I say "student voice," and you hear a lot of things. Some people hear a music component, some hear discipline, others hear political activism.
Some just hear white noise.
This is last one concerns me. I am not a fan of insider talk or jargon, because it can alienate those not initiated to the terminology. It becomes white noise. I don't want people to lose sight of the powerful things happening in student voice- so I need to define what I mean when I say it.
In my classroom and my observations of other educators' work in student voice, I have identified four levels: student talk, student inquiry, oracy, and empowerment. I'd like to take this opportunity to check these levels- and clear up any fuzziness about student voice.
I think many teachers hear "student voice" and this image comes to mind:
Honestly, that's what I thought it was when I started this journey. Student voice equaled engagement in my mind- that was the goal. But I've discovered that getting students to talk- to engage- is just the beginning. It's no higher than level 3 on the dial.
But its still student voice, it is still important. My students often report classes where they don't get to or don't attempt to talk. They report that classes where they get to talk, even if it is only to respond to direct questions, are still more engaging than straight lecture. The reason that the level of student voice is low for student talk is because it lacks depth. It's not about the student analyzing and interpreting, just communicating and trying out answers. So, let's turn it up a level.
If student talk is about answering questions, inquiry is about students asking the questions. Here, students create questions, problems, and scenarios and pose these questions to themselves and each other. The student led discussions I start my class with are often at this level of student voice- up to a level 5. I've seen Dan Meyer talk about students designing math questions for their peers, and I image it's a small step to students designing experiments in their science classes.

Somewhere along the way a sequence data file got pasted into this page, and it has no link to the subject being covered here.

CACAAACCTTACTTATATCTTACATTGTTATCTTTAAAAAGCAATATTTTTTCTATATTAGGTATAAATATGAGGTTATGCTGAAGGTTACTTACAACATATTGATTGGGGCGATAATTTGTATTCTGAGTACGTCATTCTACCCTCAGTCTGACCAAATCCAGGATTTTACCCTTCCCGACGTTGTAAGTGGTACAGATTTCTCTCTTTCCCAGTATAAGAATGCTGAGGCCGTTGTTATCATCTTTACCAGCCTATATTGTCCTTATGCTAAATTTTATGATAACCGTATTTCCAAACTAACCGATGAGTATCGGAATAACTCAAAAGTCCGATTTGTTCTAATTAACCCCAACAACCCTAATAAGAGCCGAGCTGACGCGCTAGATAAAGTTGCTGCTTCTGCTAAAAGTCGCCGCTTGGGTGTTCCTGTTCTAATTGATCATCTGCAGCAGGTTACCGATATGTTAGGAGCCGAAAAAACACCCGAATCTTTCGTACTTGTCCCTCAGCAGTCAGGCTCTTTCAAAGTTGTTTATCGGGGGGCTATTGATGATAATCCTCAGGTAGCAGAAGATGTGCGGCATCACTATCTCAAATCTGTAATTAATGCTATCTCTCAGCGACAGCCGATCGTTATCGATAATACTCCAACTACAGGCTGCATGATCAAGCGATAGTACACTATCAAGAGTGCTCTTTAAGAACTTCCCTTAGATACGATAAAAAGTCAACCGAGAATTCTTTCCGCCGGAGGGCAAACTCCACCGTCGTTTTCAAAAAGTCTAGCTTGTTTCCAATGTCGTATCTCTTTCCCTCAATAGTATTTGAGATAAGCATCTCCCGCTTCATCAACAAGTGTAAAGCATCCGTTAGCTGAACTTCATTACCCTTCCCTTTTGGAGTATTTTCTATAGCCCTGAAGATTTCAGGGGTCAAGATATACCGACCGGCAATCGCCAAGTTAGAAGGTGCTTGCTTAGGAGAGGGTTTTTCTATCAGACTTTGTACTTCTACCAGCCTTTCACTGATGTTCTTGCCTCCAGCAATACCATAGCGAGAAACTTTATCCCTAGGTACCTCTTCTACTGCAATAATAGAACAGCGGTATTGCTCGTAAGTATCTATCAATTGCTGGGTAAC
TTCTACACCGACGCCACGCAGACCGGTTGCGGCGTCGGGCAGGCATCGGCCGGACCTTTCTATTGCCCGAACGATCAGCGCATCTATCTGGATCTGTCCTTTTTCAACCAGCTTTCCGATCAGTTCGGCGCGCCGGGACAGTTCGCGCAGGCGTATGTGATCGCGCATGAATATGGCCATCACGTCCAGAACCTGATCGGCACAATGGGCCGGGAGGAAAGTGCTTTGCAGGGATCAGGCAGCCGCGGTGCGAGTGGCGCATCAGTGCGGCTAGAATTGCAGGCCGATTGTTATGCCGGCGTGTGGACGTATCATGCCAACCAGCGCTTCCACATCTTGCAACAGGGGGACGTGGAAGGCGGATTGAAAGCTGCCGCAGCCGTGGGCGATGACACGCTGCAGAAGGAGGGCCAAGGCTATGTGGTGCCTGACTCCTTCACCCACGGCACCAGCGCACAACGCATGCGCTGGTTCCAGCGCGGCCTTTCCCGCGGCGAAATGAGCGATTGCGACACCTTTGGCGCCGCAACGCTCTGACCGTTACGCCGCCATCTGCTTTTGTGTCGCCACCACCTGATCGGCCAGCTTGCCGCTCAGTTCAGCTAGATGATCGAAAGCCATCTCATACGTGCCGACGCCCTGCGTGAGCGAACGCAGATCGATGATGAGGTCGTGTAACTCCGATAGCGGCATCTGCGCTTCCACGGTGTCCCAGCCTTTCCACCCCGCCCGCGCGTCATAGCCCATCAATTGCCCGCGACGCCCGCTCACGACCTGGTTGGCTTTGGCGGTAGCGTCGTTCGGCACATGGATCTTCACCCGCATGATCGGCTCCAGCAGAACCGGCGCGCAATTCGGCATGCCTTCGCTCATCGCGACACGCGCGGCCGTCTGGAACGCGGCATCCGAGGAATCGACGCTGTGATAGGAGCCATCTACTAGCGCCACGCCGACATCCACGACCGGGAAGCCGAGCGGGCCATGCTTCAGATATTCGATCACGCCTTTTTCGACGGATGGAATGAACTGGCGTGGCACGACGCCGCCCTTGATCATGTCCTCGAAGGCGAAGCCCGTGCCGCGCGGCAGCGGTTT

Here, the levels begin to mix, some students inquire, others talk- but the basic engagement now begins to add up to a fuller sound, a more robust voice experience.
Ah, now we're talking!
Students are asking and answering their own questions and it is...chaos?
That is what some teachers fear- "I loose my grip on the class and it goes off topic, or the students don't actually listen to each other and no learning happens."
Enter oracy, and we go to level 8.
Oracy is defined by Merriam Webster as "proficiency in oral expression and comprehension." Why does that matter in math or science? Because if we can learn to be proficient in our math and science talk,we can gain deeper understanding, just like in language arts, debate and social studies.
But I still come back to how School 21 in England defines oracy, in this video:
I remind you- those are elementary students.
Our political leaders do not speak that respectfully or artfully.
Now imagine what you could do if your classes successfully combined talk, inquiry and oracy!
To paraphrase Spinal Tap, "Let's turn it up to 11!"
That is empowerment. Students talk with each other, ask the questions, communicate with skill and now we give them a chance to do something with it. Invite them to sit on school committees, have them write their politicians, gain an audience with the administration and school board.
And then we listen. And then we respond.
And then we are changed.
See, if student voice gets turned all the way up, there will be change. There will be innovation.
We must not fear student empowerment, but embrace it.
Our classrooms should be laboratories that develop leaders and let them test their skills. Student voice is how we do it. And there is no better place to explore the road to empowerment than our classrooms- we can guide the students so that they use their voice not in selfish ways, but in ways to help others. Student voice creates collaboration, unity, and a family. And we will raise the level of voice together, as our students learn to count and analyze and read and argue and learn from the past and create with open minds and words from the heart.
Let's raise the volume!
I teach Psychology, Sociology, World History Honors and Debate at College Station High School, as well as coach the debate team, sponsor the TED Ed Club, and I am the Lead Innovator for LEADS CSISD (A student leadership empowerment program for 5th-8th graders). I am an aspiring administrator.